Whiteflies are only a pest of broadleaf crops (e.g. cotton, sunflowers, pulses).
Silverleaf whitefly (SLW; Bemisia tabaci) is considered a major pest of cotton due to resistance issues and the difficulty in processing lint contaminated with SLW honeydew. Greenhouse whitefly (Trialeurodes vaporariorum) is a minor pest in broadacre cropping, but common in horticulture.
Description and damage
Adults are about 1.5 mm long with powdery white wings and a yellowish body. Most nymph stages are immobile and scale-like, attaching to the underside of leaves. Maturing SLW nymphs develop 2 red eye spots.
The SLW life cycle from egg to adult can be as little as 18 days in the summer, but longer in cooler weather. The greenhouse whitefly life cycle is about 5–7 weeks in warm conditions. Summer and autumn are risk periods, with outbreaks favoured by warm weather and host availability.
Adults and nymphs suck on sap and excrete honeydew which can:
- interfere with photosynthesis
- promote the growth of sooty mould
- discolour the lint and cause problems with fibre processing in cotton.
The combination of high reproduction rate and short generation time can result in large populations that can retard plants simply through feeding. Under very heavy infestations, plants lose vigour, causing leaf-wilting and failure to set seed.
SLW is also a potential carrier of viruses not yet in Australia (such as cotton leaf curl).
Monitoring and management
Whiteflies can be present throughout the crop. High populations are normally an issue towards the end of the season unless there is adult migration from a nearby harvested crop.
Sampling methods and a decision support tool for SLW in cotton are discussed in detail at the CottonInfo website (along with information on a new app available to assist with sampling) and in the industry’s Cotton Pest Management Guide.
Conservation of natural enemies and good crop hygiene are key components in whitefly management. Avoid early-season use of broad-spectrum insecticides, particularly pyrethroids and organophosphates.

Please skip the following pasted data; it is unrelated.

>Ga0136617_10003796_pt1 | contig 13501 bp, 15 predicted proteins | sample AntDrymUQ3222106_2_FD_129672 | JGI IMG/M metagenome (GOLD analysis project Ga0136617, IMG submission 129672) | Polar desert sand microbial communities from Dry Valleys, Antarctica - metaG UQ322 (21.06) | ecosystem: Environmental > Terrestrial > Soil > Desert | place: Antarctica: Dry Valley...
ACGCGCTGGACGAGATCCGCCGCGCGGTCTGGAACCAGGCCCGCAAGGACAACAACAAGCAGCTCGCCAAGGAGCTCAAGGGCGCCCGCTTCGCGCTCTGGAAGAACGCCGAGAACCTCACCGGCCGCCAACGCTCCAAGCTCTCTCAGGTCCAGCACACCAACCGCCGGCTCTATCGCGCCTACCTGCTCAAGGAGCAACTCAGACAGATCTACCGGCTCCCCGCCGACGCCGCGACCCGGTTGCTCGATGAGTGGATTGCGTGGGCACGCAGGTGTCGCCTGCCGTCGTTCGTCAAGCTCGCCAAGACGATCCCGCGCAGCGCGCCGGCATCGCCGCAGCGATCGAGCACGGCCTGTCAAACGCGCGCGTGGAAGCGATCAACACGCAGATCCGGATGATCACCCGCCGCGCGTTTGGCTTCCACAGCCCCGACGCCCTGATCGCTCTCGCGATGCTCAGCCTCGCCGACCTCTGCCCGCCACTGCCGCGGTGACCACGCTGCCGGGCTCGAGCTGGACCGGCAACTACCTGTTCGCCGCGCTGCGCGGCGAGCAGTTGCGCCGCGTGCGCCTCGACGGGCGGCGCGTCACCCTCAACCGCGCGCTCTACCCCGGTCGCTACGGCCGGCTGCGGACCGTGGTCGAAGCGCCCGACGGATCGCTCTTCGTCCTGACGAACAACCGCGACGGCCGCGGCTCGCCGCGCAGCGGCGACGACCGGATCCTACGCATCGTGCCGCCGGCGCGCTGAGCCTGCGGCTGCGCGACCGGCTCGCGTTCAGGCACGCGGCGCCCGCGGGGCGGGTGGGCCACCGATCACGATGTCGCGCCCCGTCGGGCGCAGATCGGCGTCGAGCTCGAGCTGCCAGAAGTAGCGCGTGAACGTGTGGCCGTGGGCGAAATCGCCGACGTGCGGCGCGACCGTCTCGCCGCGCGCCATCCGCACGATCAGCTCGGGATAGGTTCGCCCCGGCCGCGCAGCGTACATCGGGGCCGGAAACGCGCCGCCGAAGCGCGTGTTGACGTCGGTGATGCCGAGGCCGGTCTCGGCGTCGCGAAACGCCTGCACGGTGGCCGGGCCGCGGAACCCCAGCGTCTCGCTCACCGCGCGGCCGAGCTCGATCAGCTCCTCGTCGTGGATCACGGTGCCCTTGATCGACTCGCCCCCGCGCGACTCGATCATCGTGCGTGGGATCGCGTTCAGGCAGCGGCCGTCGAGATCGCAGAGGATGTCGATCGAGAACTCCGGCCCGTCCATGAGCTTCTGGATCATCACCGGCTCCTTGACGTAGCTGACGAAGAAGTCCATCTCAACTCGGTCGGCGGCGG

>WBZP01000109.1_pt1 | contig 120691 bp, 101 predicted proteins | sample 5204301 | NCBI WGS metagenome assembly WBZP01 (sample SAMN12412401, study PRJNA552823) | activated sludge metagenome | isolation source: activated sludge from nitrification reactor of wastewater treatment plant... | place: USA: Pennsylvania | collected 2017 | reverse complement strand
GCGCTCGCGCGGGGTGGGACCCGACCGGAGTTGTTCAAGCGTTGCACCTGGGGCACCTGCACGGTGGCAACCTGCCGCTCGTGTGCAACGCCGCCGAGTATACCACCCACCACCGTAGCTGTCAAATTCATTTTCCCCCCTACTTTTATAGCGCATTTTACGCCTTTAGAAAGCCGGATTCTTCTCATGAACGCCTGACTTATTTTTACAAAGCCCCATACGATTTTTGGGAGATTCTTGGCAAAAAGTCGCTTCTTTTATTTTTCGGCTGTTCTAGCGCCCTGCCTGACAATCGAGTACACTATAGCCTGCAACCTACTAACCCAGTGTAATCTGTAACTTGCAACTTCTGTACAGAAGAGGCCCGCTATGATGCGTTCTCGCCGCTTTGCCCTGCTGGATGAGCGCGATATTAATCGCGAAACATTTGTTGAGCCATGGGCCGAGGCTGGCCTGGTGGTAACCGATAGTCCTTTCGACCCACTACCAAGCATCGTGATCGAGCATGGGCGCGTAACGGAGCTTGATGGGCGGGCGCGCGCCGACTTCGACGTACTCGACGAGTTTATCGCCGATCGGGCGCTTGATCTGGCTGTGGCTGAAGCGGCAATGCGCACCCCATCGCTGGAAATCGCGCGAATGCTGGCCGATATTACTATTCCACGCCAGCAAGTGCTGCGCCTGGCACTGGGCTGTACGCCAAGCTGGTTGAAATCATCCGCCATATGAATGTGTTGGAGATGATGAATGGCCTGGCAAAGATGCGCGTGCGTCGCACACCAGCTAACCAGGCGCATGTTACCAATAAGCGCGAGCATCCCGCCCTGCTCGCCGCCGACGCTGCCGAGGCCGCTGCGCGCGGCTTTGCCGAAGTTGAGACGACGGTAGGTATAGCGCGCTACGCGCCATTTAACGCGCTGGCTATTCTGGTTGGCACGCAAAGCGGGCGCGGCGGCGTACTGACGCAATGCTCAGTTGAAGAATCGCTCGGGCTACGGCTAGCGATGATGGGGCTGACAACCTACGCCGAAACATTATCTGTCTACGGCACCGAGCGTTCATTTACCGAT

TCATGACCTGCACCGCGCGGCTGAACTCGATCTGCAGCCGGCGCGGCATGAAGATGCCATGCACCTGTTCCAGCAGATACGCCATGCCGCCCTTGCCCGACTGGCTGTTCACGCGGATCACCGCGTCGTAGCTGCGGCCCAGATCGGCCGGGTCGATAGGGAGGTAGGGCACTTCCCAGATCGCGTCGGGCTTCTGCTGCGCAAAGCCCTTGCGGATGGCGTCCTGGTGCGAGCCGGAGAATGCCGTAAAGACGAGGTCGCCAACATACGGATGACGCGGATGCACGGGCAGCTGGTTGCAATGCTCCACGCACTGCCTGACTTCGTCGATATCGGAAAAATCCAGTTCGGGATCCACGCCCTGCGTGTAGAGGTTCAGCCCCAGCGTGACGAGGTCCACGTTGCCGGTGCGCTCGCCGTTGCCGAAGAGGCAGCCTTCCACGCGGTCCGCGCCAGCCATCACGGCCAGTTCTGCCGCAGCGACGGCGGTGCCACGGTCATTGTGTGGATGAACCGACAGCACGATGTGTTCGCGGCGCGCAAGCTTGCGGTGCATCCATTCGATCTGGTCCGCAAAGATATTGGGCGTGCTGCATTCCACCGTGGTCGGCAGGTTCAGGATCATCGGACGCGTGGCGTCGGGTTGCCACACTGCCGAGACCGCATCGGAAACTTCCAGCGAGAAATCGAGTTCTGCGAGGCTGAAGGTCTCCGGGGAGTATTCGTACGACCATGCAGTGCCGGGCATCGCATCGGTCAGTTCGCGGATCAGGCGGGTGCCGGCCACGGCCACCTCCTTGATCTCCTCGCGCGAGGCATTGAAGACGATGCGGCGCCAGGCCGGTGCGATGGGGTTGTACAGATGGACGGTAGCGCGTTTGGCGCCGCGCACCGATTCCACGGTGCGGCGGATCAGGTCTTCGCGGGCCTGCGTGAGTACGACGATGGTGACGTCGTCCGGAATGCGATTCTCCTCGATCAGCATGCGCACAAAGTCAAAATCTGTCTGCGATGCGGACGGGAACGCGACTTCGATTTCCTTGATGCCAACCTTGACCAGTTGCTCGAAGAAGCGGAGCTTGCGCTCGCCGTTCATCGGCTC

Predators include small predatory bugs, lacewing larvae and ladybirds. Parasitic wasps (Encarsia formosa and Eretmocerus spp.) usually provide effective biological control. Eretmocerus is available commercially for augmentative or inoculative release. Identification of parasitised nymphs is best done with a digital microscope.
SLW insecticide resistance
SLW has demonstrated an ability to develop resistance very quickly when insecticides are used repeatedly.
The Department of Agriculture and Fisheries conducts CRDC-supported insecticide resistance surveillance during the latter half of the cotton season on farms in Queensland and NSW. populations are collected and tested for their resistance to a range of products. As at June 2023, a moderate level of pyriproxyfen resistance had been detected in one population from Mungindi, with lower-level resistance present in two populations from the lower Namoi valley. Spirotetramat resistance was detected at a moderate level in a population collected from the Lockyer valley, while very low-level resistance was detected in five other populations from Emerald, St George, Mungindi, and the Namoi valley. No resistance has been detected to buprofezin so far.
Surveillance results from this and other surveillance programs by NSW DPI are incorporated into the annual update of the cotton industry’s integrated resistance management strategy (IRMS). The latest IRMS and other management information in the Cotton Pest Management Guide should be consulted before each pesticide application decision.
- Managing silverleaf whitefly in Australian cotton—CottonInfo factsheet
- Recognising parasitism in silverleaf whitefly
- Several silverleaf whitefly videos, including one on identifying parasitism are available on the CottonInfo YouTube channel(search for ‘whitefly’)
- Biological control suppliers include Biological services and Bugs for Bugs
- Check for registered products in the Australian Pesticides and Veterinary Medicines Authority (APVMA) PubCRIS database